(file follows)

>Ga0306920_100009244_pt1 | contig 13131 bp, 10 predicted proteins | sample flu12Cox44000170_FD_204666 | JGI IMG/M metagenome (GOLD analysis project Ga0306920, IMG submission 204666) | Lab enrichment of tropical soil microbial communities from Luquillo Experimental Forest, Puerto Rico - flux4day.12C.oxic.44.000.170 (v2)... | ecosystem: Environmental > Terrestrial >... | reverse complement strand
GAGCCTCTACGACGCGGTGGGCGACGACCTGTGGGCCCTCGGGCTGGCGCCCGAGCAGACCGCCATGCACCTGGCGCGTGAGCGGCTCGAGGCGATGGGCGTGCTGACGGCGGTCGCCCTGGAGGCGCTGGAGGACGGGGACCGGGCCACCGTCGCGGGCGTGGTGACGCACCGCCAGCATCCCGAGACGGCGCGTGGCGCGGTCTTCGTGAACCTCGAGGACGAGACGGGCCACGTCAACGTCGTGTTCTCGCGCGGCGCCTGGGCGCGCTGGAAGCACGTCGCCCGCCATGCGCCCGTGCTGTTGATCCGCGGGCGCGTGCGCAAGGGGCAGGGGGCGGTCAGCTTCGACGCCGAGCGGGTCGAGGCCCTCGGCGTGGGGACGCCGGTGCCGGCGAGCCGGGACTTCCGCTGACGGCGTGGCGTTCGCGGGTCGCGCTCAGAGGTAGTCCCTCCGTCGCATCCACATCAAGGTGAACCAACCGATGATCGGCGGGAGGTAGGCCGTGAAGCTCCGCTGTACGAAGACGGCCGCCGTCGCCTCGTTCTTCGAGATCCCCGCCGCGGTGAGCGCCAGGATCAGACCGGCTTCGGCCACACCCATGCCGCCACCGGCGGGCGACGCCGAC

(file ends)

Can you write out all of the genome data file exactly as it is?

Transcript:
>Ga0306920_100009244_pt1 | contig 13131 bp, 10 predicted proteins | sample flu12Cox44000170_FD_204666 | JGI IMG/M metagenome (GOLD analysis project Ga0306920, IMG submission 204666) | Lab enrichment of tropical soil microbial communities from Luquillo Experimental Forest, Puerto Rico - flux4day.12C.oxic.44.000.170 (v2)... | ecosystem: Environmental > Terrestrial >... | reverse complement strand
GAGCCTCTACGACGCGGTGGGCGACGACCTGTGGGCCCTCGGGCTGGCGCCCGAGCAGACCGCCATGCACCTGGCGCGTGAGCGGCTCGAGGCGATGGGCGTGCTGACGGCGGTCGCCCTGGAGGCGCTGGAGGACGGGGACCGGGCCACCGTCGCGGGCGTGGTGACGCACCGCCAGCATCCCGAGACGGCGCGTGGCGCGGTCTTCGTGAACCTCGAGGACGAGACGGGCCACGTCAACGTCGTGTTCTCGCGCGGCGCCTGGGCGCGCTGGAAGCACGTCGCCCGCCATGCGCCCGTGCTGTTGATCCGCGGGCGCGTGCGCAAGGGGCAGGGGGCGGTCAGCTTCGACGCCGAGCGGGTCGAGGCCCTCGGCGTGGGGACGCCGGTGCCGGCGAGCCGGGACTTCCGCTGACGGCGTGGCGTTCGCGGGTCGCGCTCAGAGGTAGTCCCTCCGTCGCATCCACATCAAGGTGAACCAACCGATGATCGGCGGGAGGTAGGCCGTGAAGCTCCGCTGTACGAAGACGGCCGCCGTCGCCTCGTTCTTCGAGATCCCCGCCGCGGTGAGCGCCAGGATCAGACCGGCTTCGGCCACACCCATGCCGCCACCGGCGGGCGACGCCGAC